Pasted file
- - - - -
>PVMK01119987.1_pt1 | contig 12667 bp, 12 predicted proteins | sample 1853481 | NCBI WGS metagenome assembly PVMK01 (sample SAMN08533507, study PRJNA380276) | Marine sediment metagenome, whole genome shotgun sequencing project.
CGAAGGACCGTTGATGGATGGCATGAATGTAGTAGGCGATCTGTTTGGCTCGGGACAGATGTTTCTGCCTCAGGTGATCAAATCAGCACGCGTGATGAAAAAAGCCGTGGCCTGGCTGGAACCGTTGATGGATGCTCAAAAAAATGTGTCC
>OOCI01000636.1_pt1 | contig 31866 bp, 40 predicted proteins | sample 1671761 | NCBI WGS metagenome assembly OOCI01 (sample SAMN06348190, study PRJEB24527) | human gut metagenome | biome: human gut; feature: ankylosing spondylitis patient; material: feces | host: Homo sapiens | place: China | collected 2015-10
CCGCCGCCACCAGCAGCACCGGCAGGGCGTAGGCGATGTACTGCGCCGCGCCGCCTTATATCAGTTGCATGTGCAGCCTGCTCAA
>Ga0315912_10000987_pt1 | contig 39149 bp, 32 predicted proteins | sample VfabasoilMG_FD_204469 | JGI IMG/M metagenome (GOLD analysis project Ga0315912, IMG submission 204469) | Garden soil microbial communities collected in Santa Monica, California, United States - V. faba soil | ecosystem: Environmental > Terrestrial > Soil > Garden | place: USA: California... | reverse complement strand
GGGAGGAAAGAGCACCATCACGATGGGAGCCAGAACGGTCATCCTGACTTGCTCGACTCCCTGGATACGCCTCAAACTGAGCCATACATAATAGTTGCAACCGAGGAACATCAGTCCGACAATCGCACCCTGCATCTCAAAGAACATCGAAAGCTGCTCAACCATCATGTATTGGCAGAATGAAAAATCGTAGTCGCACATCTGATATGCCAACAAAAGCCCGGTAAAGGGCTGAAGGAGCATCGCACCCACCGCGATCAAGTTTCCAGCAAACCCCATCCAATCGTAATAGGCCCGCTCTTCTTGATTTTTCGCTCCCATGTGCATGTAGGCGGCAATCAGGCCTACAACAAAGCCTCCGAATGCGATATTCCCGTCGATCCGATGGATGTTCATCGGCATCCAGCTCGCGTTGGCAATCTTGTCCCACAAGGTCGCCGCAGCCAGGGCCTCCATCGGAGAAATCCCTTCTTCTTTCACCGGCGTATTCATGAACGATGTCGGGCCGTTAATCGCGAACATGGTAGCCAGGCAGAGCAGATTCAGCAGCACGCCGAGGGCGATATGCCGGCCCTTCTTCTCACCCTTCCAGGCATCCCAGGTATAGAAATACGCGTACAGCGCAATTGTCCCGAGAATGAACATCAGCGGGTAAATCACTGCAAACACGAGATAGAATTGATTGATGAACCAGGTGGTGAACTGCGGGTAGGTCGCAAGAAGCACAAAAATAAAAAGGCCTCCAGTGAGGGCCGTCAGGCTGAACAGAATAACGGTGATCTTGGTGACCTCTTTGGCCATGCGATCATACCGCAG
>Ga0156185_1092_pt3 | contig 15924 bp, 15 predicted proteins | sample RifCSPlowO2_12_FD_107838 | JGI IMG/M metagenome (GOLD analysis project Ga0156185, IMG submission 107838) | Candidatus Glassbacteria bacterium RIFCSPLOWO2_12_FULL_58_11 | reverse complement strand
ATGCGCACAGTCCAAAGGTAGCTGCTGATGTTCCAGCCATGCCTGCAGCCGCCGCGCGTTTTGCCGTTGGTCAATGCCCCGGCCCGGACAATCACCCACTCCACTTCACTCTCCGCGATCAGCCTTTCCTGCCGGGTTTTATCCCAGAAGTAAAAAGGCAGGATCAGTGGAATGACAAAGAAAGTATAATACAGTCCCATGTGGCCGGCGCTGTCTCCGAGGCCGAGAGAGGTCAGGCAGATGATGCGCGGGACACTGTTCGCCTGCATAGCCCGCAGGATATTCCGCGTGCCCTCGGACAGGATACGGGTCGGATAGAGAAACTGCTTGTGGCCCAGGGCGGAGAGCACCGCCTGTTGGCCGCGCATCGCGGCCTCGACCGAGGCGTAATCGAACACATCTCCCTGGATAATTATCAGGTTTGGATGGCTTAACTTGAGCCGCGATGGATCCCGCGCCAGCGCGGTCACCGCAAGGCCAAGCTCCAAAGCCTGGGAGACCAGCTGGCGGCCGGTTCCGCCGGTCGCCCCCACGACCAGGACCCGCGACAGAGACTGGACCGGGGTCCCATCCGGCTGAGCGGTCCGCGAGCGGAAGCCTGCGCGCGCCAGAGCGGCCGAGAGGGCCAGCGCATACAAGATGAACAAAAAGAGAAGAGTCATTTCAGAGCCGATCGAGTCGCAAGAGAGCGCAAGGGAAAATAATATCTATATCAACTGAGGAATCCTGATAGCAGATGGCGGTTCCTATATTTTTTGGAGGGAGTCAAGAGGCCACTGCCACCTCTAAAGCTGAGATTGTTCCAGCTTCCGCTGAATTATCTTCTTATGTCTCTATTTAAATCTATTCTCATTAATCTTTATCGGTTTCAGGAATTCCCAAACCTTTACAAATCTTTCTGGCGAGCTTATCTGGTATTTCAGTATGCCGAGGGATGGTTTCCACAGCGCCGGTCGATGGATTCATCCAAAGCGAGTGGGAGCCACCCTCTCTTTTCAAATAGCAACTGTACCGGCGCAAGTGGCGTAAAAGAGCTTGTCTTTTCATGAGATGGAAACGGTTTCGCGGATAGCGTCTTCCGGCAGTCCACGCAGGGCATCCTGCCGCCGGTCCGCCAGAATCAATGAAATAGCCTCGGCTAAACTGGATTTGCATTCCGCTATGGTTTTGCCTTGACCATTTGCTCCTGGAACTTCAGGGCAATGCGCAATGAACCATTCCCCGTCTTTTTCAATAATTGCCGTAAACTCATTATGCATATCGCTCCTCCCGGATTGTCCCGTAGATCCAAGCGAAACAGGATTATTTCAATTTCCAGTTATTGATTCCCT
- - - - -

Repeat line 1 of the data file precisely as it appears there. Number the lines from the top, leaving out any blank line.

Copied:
>PVMK01119987.1_pt1 | contig 12667 bp, 12 predicted proteins | sample 1853481 | NCBI WGS metagenome assembly PVMK01 (sample SAMN08533507, study PRJNA380276) | Marine sediment metagenome, whole genome shotgun sequencing project.